Coronary arteriosclerosis in dogfish (Scyliorhinus canicula). An assessment of some potential risk factors.
Coronary myointimal lesions are described in the dogfish (Scyliorhinus canicula). These lesions are similar to those previously described in salmonids and are characterized by breaks in and disappearance of the inner elastic layer and intimal thickening as a result of inclusions of fibers and smooth muscle cells. Lesions are associated with all the branching points in the main subepicardial conal coronary arteries that supply the heart. Intimal thickenings were rare in other parts of these arteries. However, we found extensive lesions unassociated with branching points in two main intramyocardial ventricular arteries that supply the ventricular spongy myocardium. We carried out a statistical study of the incidence and severity of these intramyocardial lesions in relation to several potential risk factors. Intimal thickenings were present in 90.5% of the fish specimens and 40% of the histological sections. Sex, reproductive stage, plasma triacylglycerol, and cholesterol (total and related to high-density lipoproteins) were not significantly related to either the incidence or severity of lesions. Total fish length was significantly correlated with the lesion severity index (r = 0.33, p < 0.01). We also found significant differences in incidence related to the location of lesions. The middle areas of the intramyocardial branches, very close to the atrioventricular canal, were more affected than the cranial and caudal areas. The dorsal and ventral artery walls were also more affected than the lateral ones. The preferential location of the lesions in areas presumably subjected to mechanical stress because of a bifurcating bloodstream or the pulsatile flow throughout the atrioventricular canal suggests that coronary arteriosclerosis in dogfish is an age-related process, with hemodynamic factors playing a primary or secondary pathogenetic role. This disease seems not to be related to some factors suggested for salmonids, such as reproductive cycle, anadromous migration, river pollution, or plasma lipid concentration.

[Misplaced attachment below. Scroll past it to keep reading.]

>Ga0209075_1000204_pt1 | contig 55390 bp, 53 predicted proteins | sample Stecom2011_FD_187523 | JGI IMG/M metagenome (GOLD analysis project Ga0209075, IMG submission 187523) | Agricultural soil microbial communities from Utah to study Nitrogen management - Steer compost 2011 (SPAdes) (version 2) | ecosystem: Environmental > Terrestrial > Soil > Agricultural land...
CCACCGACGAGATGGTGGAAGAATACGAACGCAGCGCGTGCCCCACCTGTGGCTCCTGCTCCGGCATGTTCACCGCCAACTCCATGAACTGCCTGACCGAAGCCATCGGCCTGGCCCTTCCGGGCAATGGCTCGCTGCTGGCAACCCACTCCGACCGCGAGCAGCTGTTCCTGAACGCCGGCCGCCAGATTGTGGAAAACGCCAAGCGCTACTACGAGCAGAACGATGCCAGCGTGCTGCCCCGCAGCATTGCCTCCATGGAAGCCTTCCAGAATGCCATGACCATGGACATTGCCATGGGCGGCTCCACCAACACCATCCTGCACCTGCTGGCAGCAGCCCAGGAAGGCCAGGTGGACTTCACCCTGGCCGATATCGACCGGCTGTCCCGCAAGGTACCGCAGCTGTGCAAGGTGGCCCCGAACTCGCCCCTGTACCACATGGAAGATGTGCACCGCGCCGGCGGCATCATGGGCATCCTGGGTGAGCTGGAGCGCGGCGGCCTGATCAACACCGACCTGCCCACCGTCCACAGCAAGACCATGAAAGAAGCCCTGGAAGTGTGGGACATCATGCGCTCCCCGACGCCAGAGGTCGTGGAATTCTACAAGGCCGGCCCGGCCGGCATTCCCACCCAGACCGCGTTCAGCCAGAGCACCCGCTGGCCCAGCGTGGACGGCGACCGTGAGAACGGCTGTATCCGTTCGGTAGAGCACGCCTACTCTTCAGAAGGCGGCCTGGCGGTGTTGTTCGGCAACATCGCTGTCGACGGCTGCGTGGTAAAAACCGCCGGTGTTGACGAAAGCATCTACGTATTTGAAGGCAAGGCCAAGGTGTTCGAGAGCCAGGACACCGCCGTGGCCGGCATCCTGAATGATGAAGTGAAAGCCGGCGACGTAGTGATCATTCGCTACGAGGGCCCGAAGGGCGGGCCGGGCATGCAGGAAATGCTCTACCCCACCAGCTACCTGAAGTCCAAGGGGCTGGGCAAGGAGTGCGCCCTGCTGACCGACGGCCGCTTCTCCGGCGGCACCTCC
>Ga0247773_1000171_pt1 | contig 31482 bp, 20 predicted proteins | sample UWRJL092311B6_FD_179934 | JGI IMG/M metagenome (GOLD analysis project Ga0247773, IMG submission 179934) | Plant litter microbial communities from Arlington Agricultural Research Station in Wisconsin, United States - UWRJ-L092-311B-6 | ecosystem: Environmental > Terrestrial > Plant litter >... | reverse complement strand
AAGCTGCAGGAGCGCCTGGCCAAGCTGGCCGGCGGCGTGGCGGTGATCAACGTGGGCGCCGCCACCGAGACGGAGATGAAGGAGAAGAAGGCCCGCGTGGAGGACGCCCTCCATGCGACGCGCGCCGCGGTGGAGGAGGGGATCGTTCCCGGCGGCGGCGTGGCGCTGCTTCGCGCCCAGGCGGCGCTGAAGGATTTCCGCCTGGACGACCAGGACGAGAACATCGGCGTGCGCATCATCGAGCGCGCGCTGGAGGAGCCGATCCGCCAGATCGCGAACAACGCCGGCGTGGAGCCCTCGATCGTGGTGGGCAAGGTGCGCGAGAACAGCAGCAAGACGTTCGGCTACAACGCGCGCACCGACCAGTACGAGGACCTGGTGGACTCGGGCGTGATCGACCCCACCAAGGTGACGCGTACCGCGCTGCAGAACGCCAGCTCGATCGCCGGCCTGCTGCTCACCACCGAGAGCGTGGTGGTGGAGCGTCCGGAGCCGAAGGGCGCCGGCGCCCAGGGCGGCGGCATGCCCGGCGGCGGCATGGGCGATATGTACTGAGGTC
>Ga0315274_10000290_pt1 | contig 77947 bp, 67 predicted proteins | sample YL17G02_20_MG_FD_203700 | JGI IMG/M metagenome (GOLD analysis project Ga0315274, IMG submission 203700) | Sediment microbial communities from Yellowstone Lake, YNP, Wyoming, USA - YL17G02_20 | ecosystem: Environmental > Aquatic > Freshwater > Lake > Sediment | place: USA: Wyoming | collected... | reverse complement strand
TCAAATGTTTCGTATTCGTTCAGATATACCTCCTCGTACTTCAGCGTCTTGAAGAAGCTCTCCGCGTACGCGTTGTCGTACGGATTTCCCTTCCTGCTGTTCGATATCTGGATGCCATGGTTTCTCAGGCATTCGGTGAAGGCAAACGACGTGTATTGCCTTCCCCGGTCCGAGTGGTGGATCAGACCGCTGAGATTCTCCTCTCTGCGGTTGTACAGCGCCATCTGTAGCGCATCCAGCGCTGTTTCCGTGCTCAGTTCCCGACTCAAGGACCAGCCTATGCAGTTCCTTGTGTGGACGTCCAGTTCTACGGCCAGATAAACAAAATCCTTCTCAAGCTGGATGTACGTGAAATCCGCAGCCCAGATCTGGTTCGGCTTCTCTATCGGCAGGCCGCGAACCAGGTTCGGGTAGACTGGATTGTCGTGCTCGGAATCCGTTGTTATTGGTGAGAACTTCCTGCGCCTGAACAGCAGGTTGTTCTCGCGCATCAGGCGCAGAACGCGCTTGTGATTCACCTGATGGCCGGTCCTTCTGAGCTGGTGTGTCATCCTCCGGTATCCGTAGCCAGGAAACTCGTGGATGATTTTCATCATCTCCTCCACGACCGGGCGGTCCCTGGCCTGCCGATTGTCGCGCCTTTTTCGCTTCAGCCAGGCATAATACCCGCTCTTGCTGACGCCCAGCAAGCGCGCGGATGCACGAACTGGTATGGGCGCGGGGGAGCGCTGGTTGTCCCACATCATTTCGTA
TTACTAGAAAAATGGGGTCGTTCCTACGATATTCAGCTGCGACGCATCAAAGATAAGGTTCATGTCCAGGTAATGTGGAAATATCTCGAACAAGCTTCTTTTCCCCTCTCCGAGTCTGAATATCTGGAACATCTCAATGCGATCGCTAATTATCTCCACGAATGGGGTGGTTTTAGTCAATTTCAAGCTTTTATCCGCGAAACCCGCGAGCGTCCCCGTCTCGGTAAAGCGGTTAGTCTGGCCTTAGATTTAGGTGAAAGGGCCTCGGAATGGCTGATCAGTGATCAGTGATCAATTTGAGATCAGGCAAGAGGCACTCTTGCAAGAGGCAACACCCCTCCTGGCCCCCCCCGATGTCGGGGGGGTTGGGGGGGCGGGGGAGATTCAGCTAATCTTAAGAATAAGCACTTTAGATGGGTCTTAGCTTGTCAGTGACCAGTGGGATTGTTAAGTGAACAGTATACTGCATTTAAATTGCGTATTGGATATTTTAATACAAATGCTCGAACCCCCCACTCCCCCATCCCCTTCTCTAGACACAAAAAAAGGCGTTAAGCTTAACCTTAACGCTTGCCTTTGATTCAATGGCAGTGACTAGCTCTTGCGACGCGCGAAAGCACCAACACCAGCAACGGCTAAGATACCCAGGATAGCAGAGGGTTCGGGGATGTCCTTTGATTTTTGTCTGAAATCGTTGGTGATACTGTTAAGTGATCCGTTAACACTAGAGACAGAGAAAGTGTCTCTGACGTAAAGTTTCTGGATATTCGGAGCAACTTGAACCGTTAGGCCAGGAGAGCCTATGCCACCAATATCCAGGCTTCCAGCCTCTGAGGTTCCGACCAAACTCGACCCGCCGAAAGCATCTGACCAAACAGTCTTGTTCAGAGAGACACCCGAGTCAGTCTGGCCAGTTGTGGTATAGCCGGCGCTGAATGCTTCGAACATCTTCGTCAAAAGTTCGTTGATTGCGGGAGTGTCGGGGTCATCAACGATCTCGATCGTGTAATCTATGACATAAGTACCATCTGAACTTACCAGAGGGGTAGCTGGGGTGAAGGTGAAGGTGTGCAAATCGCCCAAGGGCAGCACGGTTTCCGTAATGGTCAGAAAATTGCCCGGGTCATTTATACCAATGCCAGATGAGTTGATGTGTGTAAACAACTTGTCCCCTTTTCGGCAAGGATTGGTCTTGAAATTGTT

- Copyright © 1993 by American Heart Association